original illustrations of the kits worn during the season
The Season in brief
The relationship between the club and railway company came to an acrimonious end in May 1893 when the 'Heathens' were ejected from the North Road ground. A new ground at Bank Street in Clayton was rented in June 1893, and was ready in time for the new season. The club built two stands, one running the length of the pitch and the second behind the goal at the 'Bradford End' (West). Behind the opposite goal (the 'Clayton End') the embankment had been raised. Total capacity was likely to have been around 15,000 - similar to North Road.
The club brought in several players during the summer, most notably Joe Fall and Will Davidson. In spite of a much better start to the season by November the 'Heathens' were again in the bottom two. Defeat at Bolton Wanderers on December 9th left them bottom, where they remained for the rest of the season. Their relegation to the Second Division was confirmed after Liverpool inflicted a 2-0 defeat on them in the Test Match at Ewood Park. Renowned for their overtly aggressive play, even by the standards of the day, the 'Heathens' were unlikely to be missed.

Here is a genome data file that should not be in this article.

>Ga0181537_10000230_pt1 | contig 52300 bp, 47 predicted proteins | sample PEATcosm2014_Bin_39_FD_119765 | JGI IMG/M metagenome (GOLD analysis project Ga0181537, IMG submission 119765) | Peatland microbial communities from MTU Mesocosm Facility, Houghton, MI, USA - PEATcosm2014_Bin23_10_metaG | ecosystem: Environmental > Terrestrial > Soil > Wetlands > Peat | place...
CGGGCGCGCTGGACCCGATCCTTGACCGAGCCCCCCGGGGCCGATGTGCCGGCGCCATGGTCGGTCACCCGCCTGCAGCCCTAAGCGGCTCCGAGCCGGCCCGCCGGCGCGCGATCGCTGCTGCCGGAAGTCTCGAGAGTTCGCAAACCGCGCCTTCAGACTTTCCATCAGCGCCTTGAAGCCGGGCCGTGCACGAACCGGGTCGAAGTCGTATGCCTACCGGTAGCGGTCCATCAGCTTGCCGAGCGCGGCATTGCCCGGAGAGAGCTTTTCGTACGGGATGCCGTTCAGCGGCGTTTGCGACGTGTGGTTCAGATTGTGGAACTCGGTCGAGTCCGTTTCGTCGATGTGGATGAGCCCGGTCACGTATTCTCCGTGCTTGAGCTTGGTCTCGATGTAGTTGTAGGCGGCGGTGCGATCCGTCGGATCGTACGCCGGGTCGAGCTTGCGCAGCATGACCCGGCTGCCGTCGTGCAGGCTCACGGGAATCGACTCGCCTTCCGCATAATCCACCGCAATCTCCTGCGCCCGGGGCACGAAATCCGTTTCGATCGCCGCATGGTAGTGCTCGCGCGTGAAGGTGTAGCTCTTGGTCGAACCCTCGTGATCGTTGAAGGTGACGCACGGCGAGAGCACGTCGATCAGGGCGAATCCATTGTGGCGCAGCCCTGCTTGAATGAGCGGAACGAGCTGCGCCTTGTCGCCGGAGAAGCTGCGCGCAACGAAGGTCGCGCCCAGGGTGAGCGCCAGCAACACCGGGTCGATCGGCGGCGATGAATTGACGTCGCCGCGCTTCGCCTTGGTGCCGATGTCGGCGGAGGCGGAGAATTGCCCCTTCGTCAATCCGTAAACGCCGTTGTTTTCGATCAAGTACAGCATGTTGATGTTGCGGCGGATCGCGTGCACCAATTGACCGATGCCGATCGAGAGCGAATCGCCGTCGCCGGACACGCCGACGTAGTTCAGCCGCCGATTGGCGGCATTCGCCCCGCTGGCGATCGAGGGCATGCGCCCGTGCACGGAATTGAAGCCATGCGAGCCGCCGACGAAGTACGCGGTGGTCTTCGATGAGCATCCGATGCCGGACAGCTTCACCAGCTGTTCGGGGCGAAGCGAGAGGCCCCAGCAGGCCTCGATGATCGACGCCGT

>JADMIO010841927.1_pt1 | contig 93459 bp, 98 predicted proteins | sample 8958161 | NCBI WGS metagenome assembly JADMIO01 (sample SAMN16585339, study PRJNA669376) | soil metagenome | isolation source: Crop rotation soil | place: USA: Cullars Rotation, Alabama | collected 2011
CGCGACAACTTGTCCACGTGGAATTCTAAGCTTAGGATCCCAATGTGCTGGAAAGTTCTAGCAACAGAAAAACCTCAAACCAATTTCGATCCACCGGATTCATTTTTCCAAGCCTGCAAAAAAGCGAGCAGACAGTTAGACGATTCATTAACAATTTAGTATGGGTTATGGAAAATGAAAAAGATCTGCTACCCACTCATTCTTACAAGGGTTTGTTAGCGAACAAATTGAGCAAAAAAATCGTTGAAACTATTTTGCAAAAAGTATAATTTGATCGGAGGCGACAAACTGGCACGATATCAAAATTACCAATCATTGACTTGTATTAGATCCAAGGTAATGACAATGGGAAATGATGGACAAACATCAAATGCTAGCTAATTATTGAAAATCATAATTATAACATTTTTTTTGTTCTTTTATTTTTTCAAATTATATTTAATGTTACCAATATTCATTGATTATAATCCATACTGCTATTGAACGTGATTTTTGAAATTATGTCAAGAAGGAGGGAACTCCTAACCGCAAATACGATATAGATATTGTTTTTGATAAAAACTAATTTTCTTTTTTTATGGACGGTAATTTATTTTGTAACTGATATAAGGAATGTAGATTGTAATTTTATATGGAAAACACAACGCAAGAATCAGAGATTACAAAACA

The decision to return to green and gold colours appears to have been taken on the eve of the new season as the 'Athletic News Football Annual 1893/94' lists the club colours as red and white quartered shirts with blue shorts.
A match report, disvcovered by Charbel Boujaoude in the 'Cricket and Football Field' on September 30th 1893, confirms Newton Heath Reserves played in green and gold shirts in their game at Turton.
We know the shirts were striped from a series of prints of the game against Wolves on November 11th 1893, sent to us by contributor Alan Brennan.
The Committee's decision may have been an attempt to retain their affiliation with the Newton Heath works following the move to Clayton. Railway workers provided the majority of support and, with the ties to the L&YR severed, the single most important source of income.